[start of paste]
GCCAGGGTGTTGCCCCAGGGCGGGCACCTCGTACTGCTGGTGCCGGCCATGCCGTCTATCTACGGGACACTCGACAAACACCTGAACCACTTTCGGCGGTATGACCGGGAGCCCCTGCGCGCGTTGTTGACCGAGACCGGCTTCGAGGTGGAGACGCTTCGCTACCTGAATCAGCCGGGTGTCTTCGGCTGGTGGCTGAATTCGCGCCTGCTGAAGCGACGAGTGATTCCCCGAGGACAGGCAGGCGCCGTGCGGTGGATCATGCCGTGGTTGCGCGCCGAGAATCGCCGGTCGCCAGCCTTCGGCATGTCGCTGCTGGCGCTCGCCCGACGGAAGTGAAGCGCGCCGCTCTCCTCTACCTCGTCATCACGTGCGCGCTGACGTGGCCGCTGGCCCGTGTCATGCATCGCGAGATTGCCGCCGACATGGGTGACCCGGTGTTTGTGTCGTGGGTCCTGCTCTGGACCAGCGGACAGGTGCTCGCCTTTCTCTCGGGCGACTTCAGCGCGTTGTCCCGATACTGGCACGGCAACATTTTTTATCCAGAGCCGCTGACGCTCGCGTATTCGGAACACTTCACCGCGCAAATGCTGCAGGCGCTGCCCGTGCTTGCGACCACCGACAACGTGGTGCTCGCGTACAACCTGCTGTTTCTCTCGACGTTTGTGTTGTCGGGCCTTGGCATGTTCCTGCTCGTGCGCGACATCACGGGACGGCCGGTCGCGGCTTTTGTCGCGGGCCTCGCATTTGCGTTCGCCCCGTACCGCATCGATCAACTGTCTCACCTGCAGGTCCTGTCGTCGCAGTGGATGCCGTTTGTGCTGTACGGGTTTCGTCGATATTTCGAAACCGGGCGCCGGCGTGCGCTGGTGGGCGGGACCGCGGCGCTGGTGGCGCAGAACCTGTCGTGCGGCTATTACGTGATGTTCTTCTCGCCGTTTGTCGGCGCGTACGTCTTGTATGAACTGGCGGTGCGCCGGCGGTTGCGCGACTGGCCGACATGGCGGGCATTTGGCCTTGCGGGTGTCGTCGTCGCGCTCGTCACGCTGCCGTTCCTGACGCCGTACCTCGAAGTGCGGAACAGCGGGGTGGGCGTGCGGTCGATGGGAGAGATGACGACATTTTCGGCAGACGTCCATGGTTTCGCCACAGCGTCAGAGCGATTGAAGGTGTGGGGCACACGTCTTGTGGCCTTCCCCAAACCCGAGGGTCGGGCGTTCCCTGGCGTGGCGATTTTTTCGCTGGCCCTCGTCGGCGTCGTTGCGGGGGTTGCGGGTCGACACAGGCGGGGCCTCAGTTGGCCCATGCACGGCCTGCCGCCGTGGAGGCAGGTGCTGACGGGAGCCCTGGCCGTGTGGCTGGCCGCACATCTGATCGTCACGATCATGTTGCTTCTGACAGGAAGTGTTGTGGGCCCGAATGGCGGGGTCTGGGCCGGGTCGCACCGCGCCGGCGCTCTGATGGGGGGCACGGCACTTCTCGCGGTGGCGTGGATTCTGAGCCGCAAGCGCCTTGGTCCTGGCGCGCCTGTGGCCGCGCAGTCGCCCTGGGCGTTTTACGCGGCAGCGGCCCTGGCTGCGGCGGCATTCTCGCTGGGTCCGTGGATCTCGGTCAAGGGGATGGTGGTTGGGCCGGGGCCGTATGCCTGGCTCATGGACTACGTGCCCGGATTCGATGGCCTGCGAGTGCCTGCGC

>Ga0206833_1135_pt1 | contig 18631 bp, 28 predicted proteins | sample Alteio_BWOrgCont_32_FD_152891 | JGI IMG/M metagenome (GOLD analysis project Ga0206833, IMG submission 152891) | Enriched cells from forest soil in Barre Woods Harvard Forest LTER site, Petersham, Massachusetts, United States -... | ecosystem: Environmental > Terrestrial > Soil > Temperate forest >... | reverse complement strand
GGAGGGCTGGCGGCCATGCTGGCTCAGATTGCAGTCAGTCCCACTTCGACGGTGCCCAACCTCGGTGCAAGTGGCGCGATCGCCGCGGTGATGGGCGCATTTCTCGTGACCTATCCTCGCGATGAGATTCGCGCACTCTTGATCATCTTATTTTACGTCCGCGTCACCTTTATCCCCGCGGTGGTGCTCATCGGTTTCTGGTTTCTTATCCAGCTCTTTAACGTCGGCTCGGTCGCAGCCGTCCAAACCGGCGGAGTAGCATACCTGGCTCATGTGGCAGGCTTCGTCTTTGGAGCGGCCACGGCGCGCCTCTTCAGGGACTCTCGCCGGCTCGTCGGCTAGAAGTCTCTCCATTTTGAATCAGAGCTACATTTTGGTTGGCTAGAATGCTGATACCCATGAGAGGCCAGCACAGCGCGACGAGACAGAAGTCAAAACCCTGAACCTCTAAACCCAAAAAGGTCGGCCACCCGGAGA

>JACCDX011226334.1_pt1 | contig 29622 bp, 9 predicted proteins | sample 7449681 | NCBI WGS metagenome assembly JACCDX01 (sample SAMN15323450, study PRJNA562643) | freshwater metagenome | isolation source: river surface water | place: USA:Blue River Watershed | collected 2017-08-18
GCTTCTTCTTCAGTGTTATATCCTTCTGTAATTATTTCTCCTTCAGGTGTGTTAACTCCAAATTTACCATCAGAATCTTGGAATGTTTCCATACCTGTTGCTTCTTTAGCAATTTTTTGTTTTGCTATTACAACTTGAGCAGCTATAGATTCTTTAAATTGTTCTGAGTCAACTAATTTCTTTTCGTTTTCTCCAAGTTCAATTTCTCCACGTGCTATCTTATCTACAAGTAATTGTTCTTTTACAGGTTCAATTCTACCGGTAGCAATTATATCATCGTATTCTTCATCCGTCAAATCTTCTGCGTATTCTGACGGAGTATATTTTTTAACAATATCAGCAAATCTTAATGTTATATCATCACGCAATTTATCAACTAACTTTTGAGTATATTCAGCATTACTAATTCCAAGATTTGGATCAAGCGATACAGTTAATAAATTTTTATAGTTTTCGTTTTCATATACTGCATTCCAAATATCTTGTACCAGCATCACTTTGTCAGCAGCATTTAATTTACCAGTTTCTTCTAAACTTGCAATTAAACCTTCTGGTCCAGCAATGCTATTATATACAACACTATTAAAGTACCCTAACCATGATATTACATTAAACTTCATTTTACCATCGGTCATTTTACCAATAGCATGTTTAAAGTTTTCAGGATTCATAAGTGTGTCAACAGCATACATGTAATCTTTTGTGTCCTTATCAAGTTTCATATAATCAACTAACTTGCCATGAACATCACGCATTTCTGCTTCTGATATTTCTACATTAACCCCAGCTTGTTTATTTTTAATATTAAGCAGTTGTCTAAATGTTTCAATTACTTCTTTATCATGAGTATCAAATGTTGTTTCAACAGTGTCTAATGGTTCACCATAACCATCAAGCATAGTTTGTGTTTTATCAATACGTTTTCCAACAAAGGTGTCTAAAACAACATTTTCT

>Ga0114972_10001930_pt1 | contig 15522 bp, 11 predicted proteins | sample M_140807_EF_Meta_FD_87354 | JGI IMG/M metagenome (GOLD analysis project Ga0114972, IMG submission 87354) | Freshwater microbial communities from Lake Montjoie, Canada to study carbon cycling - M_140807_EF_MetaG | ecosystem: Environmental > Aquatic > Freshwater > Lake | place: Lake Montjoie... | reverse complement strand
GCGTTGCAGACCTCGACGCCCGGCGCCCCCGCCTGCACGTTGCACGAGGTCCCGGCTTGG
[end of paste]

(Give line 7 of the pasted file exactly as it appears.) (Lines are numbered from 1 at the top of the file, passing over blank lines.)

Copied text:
GCGTTGCAGACCTCGACGCCCGGCGCCCCCGCCTGCACGTTGCACGAGGTCCCGGCTTGG